Eyeing an IPO, Fulcrum execs nail down an $80M round on the way to the clinic with their first gene-regulating drug

In the latest sign that there’s more and more money chasing good science, Fulcrum Therapeutics has grabbed an $80 million B round to back its move into the clinic with the first of its gene regulating small molecules. And the executive team has already blueprinted an IPO for early next year to keep the work progressing at full steam.

“The rounds are getting bigger and bigger,” acknowledges CEO — and longtime biotech veteran — Bob Gould, who offered an update on the company in advance of this latest round. And as the science gets better, fully funded companies like Fulcrum are expected to move faster and faster.

Two years after launching the company, says Gould, they already have 11 clinical sites lined up to start testing their first therapy. And now they can start expanding their clinical development team to help hurry things along.

What used to take 5, 6 or 7 years in biotech, he notes, can now be wrapped in 2.5 to 3 years.

That’s good news for patients suffering from facioscapulohumeral muscular dystrophy (FSHD). Fulcrum has positioned their FSHD drug for the first clinical test, with plans to build up a pipeline behind it focused on rare, genetically based neuromuscular, central nervous system and hematologic disorders.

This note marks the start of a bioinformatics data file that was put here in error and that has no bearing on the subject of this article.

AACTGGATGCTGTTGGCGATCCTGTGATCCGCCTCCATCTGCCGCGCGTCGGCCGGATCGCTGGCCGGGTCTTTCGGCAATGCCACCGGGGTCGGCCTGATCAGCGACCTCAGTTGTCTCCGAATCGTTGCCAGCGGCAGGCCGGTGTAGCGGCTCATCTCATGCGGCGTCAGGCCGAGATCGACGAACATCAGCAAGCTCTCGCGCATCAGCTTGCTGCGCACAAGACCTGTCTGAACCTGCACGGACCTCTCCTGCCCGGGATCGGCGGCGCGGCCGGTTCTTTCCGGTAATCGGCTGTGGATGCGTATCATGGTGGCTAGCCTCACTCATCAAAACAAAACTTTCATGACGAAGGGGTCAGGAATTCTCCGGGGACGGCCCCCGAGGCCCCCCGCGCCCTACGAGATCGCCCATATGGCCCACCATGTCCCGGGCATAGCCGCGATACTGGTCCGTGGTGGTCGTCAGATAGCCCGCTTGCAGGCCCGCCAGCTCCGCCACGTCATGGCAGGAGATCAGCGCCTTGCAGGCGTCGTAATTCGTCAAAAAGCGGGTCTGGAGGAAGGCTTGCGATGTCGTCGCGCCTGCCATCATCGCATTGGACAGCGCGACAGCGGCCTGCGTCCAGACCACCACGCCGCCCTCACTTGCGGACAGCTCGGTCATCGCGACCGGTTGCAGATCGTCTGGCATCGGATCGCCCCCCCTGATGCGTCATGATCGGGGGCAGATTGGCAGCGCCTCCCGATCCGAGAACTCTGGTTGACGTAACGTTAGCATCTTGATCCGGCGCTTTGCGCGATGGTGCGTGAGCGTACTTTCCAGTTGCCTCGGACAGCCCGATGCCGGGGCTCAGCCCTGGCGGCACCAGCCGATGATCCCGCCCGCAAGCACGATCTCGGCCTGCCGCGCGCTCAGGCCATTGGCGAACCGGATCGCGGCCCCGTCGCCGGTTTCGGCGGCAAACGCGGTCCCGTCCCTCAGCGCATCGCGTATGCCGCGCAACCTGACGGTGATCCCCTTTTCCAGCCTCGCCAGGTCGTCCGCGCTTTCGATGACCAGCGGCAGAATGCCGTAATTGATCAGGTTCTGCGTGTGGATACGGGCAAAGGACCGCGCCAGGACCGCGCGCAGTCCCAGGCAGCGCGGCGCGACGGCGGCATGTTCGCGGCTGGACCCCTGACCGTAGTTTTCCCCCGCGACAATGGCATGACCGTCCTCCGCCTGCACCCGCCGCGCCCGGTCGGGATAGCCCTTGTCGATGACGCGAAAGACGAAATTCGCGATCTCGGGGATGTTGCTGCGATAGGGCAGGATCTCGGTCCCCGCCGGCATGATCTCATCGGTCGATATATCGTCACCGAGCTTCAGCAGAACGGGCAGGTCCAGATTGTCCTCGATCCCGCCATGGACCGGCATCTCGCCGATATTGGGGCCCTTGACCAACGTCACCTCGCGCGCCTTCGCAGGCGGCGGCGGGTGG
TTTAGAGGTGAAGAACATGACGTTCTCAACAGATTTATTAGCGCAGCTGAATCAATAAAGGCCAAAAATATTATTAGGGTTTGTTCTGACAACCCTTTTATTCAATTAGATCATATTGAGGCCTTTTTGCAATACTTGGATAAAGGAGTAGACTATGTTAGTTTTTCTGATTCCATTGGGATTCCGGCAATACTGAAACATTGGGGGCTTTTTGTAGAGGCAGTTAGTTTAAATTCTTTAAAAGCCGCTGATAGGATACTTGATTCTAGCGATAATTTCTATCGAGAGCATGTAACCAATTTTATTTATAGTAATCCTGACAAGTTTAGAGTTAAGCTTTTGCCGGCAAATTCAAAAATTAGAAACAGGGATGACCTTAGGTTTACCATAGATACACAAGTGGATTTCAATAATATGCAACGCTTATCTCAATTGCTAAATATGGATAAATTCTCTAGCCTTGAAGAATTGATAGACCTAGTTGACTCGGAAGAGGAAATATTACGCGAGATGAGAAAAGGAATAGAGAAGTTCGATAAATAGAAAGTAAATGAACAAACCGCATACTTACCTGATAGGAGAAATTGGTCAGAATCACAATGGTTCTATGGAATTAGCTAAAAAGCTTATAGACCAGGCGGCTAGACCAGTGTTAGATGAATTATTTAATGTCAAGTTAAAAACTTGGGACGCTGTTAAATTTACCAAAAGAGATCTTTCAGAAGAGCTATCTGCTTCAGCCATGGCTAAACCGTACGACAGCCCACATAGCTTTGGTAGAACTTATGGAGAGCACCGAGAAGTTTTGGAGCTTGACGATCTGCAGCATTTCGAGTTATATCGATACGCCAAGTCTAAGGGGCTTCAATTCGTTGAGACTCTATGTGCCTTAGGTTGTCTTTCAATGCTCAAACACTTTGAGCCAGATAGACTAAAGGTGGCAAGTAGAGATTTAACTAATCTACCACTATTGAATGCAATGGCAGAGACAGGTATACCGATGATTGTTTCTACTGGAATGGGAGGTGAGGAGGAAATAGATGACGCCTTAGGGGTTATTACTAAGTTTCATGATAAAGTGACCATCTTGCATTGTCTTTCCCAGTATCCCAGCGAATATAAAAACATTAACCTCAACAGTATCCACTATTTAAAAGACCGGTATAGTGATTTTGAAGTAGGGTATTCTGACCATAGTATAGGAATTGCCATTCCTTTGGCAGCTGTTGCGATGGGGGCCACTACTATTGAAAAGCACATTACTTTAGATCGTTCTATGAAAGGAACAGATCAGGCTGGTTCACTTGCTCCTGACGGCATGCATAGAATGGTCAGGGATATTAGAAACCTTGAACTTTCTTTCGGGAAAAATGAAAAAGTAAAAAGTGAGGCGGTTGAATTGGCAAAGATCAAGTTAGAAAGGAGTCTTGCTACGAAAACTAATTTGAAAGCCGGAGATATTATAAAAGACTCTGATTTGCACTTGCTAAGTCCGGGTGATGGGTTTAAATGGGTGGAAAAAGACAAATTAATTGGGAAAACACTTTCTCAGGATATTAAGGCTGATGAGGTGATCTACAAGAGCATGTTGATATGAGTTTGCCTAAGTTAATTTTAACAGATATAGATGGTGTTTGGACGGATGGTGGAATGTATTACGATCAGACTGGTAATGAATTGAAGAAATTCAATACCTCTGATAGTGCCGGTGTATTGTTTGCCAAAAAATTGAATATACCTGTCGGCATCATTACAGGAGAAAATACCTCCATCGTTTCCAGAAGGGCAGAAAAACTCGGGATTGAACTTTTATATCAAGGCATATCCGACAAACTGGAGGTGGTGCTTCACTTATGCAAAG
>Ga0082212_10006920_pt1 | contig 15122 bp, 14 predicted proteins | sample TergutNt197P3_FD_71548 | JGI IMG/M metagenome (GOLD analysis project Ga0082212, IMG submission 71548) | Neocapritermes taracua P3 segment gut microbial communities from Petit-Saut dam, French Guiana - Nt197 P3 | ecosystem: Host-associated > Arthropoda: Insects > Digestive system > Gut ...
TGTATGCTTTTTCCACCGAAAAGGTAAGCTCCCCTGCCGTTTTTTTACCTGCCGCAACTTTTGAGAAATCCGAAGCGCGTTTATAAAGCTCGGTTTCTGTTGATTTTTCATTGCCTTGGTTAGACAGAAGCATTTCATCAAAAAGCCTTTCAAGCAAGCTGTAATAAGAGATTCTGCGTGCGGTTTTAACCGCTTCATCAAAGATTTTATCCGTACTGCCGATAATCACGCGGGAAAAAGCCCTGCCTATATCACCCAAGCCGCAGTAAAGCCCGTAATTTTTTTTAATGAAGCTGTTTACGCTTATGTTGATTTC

Jim Tananbaum

Advances in genetics have pointed Fulcrum’s team straight at 86 misregulated genes behind FSHD. And Gould says that they can build on the targeting improvements made in oncology to bore right in, asking that specificity question right off the bat. It’s keeping the preclinical work at the Third Rock startup clearly focused.

This new syndicate includes some notable crossover and Chinese investors, pointing me to the IPO question.

Foresite Capital led the round with participation by Fidelity Management and Research Company, 6 Dimensions Capital, Casdin Capital, Sanofi Ventures, Section 32, NS Investments, entities affiliated with Leerink Partners, and undisclosed institutional investors. Foresite’s Jim Tananbaum is joining the board.

They’re all behind a plan to go public next year, says Gould, so long as market conditions remain sunny with clear sailing for IPOs. That’s not in their control. That IPO can come as early as Q1 2019, says Gould, the former Epizyme CEO who’s no stranger to public markets.

Image: Bob Gould. FULCRUM

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